Sam also identified at least three kinds of design skill types businesses will need:

  • User Researchers – These folks identify and define different user "points of view". They can assess whether a solution will really work for these different user types. These researchers get into the heads of the people who will use the software. These designers have great empathy skills.
  • Interaction Designers – These individuals create low- and high-fidelity mockups that they share with potential users. They use these to model solutions and to understand how people will react or interact with them.  It is through these interactions that the human experience is really tested, understood and refined.
  • Visual Designers – Visual designers do more than suggest a palette of colors to work with. They understand how placement of specific imagery, logos, content, color, etc. will affect the user and their experience. They understand how very minor changes in the copy can have a profound effect on how well a user likes a site (and will keep coming back and/or spend money there). They see the topography of the site.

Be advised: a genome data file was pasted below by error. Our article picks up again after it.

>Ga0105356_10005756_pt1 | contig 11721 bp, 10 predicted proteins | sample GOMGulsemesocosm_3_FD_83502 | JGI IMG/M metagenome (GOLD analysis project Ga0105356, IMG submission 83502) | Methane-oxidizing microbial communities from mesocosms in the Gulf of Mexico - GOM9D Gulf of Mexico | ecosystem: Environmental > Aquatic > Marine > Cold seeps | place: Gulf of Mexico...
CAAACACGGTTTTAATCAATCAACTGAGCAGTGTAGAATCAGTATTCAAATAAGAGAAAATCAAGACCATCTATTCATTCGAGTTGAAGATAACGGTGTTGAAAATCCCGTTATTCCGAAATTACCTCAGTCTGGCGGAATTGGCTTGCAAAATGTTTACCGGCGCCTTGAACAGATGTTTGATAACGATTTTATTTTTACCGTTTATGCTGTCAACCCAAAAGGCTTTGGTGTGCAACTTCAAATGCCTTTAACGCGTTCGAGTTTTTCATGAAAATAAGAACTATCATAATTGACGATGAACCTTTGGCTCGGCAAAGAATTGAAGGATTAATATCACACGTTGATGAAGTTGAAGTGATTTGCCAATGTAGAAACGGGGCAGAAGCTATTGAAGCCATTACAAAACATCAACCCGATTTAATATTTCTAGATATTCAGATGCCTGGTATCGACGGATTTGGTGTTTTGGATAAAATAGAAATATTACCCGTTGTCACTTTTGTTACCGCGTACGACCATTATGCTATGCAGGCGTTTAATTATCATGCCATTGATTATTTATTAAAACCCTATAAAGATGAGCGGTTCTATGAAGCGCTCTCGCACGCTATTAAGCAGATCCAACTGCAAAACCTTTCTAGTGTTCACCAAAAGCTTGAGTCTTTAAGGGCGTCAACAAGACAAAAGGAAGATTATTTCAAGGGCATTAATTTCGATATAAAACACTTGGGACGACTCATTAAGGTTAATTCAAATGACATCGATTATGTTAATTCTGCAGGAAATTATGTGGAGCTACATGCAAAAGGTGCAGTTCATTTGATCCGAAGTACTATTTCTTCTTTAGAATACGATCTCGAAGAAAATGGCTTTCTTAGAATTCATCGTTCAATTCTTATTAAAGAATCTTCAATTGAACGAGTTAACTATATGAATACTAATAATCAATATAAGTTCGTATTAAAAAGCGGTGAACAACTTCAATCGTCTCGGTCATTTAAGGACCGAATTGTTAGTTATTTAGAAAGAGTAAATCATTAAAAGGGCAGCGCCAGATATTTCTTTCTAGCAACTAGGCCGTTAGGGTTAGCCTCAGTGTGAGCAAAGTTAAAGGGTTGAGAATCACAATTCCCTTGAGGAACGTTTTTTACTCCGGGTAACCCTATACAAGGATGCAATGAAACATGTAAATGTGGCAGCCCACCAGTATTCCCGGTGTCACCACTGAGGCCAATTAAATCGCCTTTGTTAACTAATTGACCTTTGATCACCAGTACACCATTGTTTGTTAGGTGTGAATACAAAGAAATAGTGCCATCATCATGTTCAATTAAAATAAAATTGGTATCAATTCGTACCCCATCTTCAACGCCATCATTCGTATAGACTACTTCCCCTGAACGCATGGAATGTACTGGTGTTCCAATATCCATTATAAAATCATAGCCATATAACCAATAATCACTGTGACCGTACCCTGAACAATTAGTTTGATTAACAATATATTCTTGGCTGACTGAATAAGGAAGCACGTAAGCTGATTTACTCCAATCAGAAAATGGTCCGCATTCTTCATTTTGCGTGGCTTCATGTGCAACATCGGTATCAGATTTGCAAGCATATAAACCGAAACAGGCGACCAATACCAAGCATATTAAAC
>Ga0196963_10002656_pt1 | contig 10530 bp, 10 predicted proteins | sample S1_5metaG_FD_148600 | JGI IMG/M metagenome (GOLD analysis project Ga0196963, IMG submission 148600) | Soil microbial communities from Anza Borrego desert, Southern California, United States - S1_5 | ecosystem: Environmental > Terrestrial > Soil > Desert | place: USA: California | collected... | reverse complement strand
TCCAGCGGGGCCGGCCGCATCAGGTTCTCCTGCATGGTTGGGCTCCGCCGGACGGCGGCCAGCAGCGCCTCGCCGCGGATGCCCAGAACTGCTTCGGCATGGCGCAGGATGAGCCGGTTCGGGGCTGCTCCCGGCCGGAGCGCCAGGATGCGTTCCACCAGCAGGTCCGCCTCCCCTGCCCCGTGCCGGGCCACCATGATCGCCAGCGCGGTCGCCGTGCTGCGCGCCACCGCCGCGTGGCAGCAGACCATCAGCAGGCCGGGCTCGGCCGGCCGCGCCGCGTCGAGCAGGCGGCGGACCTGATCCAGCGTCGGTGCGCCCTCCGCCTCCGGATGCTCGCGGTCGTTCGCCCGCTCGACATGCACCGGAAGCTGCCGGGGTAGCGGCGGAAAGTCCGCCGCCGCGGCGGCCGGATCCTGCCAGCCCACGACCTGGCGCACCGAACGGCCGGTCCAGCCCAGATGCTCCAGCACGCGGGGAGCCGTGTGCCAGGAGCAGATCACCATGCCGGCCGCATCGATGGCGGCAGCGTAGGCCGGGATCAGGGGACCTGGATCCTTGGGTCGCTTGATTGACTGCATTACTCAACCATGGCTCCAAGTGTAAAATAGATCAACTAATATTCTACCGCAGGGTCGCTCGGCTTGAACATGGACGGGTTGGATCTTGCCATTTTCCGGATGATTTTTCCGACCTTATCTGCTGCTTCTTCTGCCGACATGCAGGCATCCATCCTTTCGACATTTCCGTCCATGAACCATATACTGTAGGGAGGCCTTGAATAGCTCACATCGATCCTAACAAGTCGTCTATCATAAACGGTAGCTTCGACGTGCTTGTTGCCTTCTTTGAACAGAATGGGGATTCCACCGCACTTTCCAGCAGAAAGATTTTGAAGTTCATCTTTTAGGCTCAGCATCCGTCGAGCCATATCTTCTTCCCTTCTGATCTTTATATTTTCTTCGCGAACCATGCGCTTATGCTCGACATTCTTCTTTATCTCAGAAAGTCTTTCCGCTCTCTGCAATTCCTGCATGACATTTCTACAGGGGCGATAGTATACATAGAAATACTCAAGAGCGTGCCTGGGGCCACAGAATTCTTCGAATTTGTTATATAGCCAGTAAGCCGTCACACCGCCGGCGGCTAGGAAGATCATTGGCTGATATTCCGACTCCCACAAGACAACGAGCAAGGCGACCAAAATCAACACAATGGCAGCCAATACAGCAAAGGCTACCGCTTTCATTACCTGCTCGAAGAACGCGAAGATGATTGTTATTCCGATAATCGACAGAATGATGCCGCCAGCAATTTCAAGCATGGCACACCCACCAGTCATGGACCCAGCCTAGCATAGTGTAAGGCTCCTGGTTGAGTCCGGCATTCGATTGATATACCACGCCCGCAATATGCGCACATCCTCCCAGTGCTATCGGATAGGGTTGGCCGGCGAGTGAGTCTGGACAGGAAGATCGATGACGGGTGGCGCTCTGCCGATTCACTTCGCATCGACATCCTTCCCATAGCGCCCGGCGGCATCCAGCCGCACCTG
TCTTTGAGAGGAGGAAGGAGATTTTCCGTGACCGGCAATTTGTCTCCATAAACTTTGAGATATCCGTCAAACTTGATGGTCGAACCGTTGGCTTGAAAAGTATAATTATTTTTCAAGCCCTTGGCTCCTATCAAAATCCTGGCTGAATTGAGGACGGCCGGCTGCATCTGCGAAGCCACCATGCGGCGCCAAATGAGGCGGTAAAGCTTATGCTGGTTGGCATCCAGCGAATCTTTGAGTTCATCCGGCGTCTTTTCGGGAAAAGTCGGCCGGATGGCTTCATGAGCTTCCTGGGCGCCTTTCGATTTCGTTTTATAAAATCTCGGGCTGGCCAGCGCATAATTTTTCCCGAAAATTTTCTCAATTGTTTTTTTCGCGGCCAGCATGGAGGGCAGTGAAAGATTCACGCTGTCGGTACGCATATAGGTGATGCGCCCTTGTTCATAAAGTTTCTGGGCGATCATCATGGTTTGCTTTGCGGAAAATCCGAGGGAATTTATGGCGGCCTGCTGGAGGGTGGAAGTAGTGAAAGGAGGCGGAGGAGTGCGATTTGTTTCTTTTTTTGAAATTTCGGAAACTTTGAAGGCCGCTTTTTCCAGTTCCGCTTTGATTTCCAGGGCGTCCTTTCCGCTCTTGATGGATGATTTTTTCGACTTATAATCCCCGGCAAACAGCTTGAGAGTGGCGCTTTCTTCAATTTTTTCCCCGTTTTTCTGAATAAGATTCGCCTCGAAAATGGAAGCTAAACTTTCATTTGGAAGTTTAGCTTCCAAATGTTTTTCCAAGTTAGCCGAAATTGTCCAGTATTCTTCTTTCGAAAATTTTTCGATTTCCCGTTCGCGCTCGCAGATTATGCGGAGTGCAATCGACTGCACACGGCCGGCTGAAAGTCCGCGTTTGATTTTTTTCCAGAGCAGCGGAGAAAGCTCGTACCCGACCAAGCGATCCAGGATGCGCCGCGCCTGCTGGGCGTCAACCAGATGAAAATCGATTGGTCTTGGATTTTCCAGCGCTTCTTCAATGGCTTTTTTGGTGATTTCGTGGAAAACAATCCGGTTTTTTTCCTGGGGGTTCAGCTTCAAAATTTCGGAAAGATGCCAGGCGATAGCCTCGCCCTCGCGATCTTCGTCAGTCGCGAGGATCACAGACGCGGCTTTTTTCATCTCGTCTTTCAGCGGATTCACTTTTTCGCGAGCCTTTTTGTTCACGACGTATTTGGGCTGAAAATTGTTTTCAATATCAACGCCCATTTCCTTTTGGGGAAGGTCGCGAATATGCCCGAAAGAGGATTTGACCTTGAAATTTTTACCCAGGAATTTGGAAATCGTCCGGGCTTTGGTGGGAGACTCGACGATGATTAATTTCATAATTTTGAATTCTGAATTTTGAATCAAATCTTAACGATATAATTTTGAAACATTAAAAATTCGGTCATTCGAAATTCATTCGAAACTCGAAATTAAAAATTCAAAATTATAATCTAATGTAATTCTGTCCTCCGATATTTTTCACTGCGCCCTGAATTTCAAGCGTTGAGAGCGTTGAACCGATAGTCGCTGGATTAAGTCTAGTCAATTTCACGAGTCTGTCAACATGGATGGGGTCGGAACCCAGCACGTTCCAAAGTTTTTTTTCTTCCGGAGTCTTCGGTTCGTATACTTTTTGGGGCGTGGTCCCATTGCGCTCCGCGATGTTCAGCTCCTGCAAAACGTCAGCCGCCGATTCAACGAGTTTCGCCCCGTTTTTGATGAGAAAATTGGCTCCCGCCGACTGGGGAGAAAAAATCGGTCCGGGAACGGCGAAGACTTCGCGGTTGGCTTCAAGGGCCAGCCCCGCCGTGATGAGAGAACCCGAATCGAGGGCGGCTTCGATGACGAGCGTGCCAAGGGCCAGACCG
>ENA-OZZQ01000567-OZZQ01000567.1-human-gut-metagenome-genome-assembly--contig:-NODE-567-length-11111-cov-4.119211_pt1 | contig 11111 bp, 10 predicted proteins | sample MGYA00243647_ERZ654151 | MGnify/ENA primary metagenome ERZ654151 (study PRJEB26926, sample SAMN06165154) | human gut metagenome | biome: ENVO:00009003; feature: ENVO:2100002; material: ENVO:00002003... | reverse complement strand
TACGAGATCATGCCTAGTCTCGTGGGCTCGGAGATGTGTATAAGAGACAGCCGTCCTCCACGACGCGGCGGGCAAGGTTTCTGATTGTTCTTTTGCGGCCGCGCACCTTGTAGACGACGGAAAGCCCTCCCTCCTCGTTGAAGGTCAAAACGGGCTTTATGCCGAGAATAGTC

Sam also said that few designers can do all of these skills. Each one may be strong in one skill set but not in all.

These new IT skills will give IT teams something Sam called “ambidextrous thinking”. This is when IT has people strong in both left and right brain skills. Systems designed with ambidextrous thinking are highly desirable for users. They are nuanced. And, they deliver competitive advantage.

IT must change to remain business relevant.  IT will be composed of a different, broader set of skills. These skills though have never been placed together before and the transition will challenge business leaders, IT professionals and academics. 

The Challenge

IT is entering its post-Industrial Age. Speeds and feeds are soooooo last Tuesday.

I suspect the new age will have a more humanist focus as IT must learn how to deliver insights into why and how people really want to do things. We need IT to do more than just be recorders and tabulators. For IT to uncover new truths and provide all-new kinds of guidance, the profession needs an infusion of new skills. IT will need to work more with hunches, senses and other less than perfect (but quite human) data. It is this soft science that I believe will drive some of my very logical, Spock-like peers crazy.